SHHE on her return to music and Icelandic residency
We speak to Dundee-based musician Su Shaw, aka SHHE, while she's in Iceland taking part in the Westfjords Residency, about her return to music and living in isolation
After a few years of relative quiet from Su Shaw under her Panda Su moniker, Shaw tweeted on 15 January: “Following the natural course of the earth, @pandasu is now extinct,” confirming that she’d “be back soon, in another form” in the same tweet. “I released Maps in 2013, that was supposed to be the first single from the album which was going to be released under Panda Su,” Shaw explains. “Except the album never came. I was writing a lot but wasn’t satisfied with the outcome.
“Then in 2016, I moved to Dundee and began working on music full-time. Dundee isn’t a big city by any stretch of the imagination but when you’ve spent your whole life living in isolation surrounded by fields and silence, it’s a big enough change. I guess that was the catalyst. I enrolled in a sound production course and I began writing again. The music was different this time, and fundamentally I was too, so it made sense to kill off the black and white and start a new project.”
SHHE is Shaw’s newly-adopted musical persona which came to light at the start of the year, along with the announcement of her debut performance under the name as part of Neu! Reekie!’s Burns Eruption night at Edinburgh’s Summerhall at the end of January. “SHHE is my new music project but it’s also a platform for collaboration across different art forms,” Shaw tells us. “True to her animal counterpart, Panda Su was a pretty solitary creature. I didn’t share much, even with myself and I very rarely collaborated with anyone else. SHHE is the opposite.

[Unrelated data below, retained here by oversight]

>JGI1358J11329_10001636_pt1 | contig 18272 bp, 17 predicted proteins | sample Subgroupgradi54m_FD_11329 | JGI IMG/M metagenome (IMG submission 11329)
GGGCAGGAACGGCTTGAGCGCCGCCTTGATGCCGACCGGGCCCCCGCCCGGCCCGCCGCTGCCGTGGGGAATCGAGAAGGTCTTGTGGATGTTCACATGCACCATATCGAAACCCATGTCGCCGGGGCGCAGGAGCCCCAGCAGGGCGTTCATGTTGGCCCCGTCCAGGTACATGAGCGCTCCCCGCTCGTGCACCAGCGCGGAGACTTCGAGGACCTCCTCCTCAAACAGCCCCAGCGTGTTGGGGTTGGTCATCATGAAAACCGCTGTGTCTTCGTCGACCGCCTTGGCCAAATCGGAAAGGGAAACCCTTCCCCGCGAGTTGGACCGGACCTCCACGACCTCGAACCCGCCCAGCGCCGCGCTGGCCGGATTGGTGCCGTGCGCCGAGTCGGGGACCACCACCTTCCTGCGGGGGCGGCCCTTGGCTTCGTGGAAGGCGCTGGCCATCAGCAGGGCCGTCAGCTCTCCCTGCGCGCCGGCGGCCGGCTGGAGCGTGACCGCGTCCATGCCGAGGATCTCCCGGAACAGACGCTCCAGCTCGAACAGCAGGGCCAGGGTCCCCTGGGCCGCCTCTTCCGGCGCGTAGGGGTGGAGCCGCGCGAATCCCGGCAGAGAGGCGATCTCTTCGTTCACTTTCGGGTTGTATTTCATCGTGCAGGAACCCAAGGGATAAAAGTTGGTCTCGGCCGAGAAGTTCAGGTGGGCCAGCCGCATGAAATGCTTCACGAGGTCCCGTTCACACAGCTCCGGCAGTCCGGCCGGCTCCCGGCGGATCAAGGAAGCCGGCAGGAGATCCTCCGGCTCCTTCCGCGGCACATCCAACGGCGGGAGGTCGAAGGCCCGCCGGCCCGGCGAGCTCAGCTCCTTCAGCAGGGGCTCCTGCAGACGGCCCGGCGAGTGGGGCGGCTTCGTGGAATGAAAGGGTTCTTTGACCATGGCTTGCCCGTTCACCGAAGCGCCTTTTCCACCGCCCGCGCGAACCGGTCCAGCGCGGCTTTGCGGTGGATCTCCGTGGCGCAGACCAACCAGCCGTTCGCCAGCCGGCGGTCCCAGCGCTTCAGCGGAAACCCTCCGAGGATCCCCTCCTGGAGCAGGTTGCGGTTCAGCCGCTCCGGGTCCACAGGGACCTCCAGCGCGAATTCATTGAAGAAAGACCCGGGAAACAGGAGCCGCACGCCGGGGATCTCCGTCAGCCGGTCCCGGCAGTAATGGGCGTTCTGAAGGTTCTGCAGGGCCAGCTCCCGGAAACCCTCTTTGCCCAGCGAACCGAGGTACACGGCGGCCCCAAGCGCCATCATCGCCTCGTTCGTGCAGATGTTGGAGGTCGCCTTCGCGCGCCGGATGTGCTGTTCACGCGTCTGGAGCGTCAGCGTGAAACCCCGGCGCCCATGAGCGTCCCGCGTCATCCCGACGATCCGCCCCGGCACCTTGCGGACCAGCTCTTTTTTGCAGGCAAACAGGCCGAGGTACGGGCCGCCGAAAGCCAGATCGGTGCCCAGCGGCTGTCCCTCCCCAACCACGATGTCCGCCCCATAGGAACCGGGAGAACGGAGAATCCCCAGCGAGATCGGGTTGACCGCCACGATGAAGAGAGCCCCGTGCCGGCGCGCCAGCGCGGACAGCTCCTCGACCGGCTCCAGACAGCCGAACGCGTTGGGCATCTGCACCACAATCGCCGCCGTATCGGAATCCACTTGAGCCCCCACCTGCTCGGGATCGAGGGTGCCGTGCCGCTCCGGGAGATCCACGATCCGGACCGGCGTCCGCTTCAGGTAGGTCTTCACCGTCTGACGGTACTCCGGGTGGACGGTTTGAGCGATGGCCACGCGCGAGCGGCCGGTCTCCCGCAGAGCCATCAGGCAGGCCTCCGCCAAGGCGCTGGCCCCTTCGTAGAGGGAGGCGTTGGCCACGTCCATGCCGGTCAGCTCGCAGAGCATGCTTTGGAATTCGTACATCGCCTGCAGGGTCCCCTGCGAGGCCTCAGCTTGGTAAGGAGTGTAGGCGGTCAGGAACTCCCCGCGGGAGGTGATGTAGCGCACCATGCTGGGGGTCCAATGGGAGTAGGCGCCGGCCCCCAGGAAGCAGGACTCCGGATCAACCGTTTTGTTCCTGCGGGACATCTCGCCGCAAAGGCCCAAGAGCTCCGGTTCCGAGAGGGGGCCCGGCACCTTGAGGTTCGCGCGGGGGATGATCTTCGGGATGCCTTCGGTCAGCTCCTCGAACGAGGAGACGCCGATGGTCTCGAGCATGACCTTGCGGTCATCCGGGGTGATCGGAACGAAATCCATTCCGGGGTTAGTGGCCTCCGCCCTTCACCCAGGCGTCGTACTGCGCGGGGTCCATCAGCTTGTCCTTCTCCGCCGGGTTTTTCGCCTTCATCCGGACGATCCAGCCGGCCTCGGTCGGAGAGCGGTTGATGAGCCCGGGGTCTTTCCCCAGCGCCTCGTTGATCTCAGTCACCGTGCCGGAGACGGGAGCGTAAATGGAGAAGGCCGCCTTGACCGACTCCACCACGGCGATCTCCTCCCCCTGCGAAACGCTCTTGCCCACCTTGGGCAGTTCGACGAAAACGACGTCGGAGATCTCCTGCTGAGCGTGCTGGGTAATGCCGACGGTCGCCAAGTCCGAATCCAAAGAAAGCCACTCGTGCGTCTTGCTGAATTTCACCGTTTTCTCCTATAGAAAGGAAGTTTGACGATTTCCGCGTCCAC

“When I first moved to Dundee, I didn’t know many people there and I wasn’t part of any creative network. In fact, I wasn’t even sure that one existed. But I quickly discovered that Dundee was full of incredible artists and some of them became some of my closest friends. I knew I wanted to collaborate with as many of them as possible and bring them into the music in some way. I suppose SHHE is representative of that.”
We’re speaking with Shaw while she’s out in Iceland working on a new piece of music entitled Dýrafjörður that's set to be performed at Summerhall on 9 March, as part of their two-night Scratch event. Dýrafjörður is “inspired by the landscapes found in the Westfjords” of the Nordic country. “I’m currently in Þingeyri, a remote village in the northwest of Iceland where I’m taking part in the Westfjords Residency,” she says. “The village is located on the coast of the fjord Dýrafjörður and is encompassed by mountains on one side and the North Atlantic Ocean on the other. It’s the middle of winter here, the temperature can drop to -10 daily and the village has just experienced the largest snowfall recorded here since 1994. It’s unforgiving and magical at the same time."